October 27, 2020

Jason G. Weiss Offers Insight on Insider Cyberattack Preventative Measures

HealthcareInfoSecurity

HealthcareInfoSecurity reports that a former executive of a health care product packaging company has been sentenced to one year of prison and ordered to pay $221,000 in restitution after pleading guilty to a charge of reckless damage to a protected computer. After being terminated from his job, the former executive deleted and modified the firm’s electronic shipping records with a previously created fake account, causing delays in deliveries during the COVID-19 pandemic.

The publication turned to privacy, cybersecurity and data strategy attorney Jason G. Weiss for his thoughts on the matter. Weiss emphasized the need for companies to audit user accounts, especially those with privileged access.

“They need to audit all user accounts from time to time to make sure that every account is properly accounted for and each account relates to a current and active employee,” he said. “All accounts that cannot be accounted for must be immediately disabled and taken offline.”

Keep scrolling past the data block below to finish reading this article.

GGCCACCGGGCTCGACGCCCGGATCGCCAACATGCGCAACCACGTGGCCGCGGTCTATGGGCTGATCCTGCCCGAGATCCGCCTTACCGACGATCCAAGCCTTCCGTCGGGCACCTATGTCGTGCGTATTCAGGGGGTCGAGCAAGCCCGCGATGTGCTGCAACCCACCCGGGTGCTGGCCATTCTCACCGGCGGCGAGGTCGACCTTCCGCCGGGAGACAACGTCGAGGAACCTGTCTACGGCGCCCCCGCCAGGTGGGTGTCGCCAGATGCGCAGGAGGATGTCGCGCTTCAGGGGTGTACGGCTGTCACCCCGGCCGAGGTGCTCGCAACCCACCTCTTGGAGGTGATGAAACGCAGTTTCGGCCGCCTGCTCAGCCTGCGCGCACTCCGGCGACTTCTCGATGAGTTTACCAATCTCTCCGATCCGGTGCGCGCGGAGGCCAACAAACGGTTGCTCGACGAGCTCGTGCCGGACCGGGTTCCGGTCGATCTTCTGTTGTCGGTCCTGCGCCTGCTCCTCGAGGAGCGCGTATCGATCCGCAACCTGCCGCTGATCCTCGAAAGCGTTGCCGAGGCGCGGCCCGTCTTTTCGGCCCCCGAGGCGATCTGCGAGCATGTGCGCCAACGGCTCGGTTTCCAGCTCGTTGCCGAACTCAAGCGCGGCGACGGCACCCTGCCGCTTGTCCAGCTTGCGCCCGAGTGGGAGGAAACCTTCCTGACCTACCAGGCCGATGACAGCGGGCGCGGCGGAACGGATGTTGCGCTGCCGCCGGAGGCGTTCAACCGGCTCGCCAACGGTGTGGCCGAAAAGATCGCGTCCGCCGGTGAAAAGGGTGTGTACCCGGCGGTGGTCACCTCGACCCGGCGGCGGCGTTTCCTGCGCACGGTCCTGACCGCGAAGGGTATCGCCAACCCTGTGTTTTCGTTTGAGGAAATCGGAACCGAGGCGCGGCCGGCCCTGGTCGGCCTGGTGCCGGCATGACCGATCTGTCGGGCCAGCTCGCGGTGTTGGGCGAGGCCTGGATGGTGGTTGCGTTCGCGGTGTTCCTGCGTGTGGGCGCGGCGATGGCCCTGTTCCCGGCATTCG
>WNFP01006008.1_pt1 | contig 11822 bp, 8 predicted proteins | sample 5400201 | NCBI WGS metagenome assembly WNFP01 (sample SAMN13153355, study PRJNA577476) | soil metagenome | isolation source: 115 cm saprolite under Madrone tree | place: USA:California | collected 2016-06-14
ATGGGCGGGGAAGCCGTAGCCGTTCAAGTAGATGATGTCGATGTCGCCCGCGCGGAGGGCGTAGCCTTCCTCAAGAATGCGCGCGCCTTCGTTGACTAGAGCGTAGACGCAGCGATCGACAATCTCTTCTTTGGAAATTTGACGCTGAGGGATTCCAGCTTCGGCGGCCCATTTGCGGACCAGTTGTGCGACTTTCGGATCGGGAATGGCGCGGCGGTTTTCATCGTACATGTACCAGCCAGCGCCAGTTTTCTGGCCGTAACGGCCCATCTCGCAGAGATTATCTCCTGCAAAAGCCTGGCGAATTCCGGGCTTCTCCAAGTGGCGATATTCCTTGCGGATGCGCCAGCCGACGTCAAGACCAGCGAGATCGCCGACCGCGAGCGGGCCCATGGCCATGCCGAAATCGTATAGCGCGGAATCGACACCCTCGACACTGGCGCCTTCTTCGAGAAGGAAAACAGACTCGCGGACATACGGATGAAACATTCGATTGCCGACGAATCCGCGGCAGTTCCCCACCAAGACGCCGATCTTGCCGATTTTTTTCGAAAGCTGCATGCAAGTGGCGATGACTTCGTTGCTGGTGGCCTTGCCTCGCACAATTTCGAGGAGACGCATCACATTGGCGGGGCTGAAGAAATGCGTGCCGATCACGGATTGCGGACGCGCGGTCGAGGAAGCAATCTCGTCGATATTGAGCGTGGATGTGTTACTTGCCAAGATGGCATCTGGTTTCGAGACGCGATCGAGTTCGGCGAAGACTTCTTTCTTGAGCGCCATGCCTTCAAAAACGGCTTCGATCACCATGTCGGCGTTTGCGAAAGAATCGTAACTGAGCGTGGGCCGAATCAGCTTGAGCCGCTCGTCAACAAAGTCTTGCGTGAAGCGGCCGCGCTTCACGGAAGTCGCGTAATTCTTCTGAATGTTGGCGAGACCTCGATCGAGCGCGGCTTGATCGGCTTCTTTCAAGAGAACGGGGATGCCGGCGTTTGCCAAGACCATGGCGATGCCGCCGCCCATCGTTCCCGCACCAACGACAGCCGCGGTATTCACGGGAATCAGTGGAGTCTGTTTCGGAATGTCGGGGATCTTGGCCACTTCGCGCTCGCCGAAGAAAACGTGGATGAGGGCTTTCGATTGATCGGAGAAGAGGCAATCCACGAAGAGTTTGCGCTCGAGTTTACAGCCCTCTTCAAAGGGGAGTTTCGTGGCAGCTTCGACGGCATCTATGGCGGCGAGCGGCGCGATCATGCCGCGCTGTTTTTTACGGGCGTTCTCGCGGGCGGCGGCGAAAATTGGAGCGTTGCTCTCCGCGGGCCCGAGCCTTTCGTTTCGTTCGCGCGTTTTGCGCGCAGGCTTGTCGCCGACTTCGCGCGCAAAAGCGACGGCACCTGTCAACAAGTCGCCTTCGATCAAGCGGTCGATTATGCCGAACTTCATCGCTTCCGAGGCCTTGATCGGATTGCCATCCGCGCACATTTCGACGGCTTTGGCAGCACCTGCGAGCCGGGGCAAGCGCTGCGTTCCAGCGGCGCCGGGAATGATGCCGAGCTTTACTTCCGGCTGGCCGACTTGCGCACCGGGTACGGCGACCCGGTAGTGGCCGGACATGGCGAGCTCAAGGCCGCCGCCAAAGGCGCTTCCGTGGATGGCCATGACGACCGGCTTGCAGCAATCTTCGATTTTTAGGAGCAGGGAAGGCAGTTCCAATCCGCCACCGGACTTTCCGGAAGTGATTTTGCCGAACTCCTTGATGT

Weiss added that too many companies focus their IT defensive resources on preventing outsiders from beaching their network but looking internally is just as important.

“Organizations must take critical steps to help prevent a former employee from accessing company computers using fake user accounts created before the individual’s job termination,” says Weiss. “An overwhelming number of cyberattacks either happen directly from an insider or with the help of an insider at a company,” Weiss noted.

Additionally, Weiss said that organizations must also be aware of other types of insider threats – like employees introducing malware or other types of backdoors into a company network for later use.

Weiss advised that organizations “have a system in place that prevents most employees from accessing parts of the network they don’t need, greatly limit administrative access to a select few, conduct random audits and − the most important rule of all − ‘trust but verify.’”

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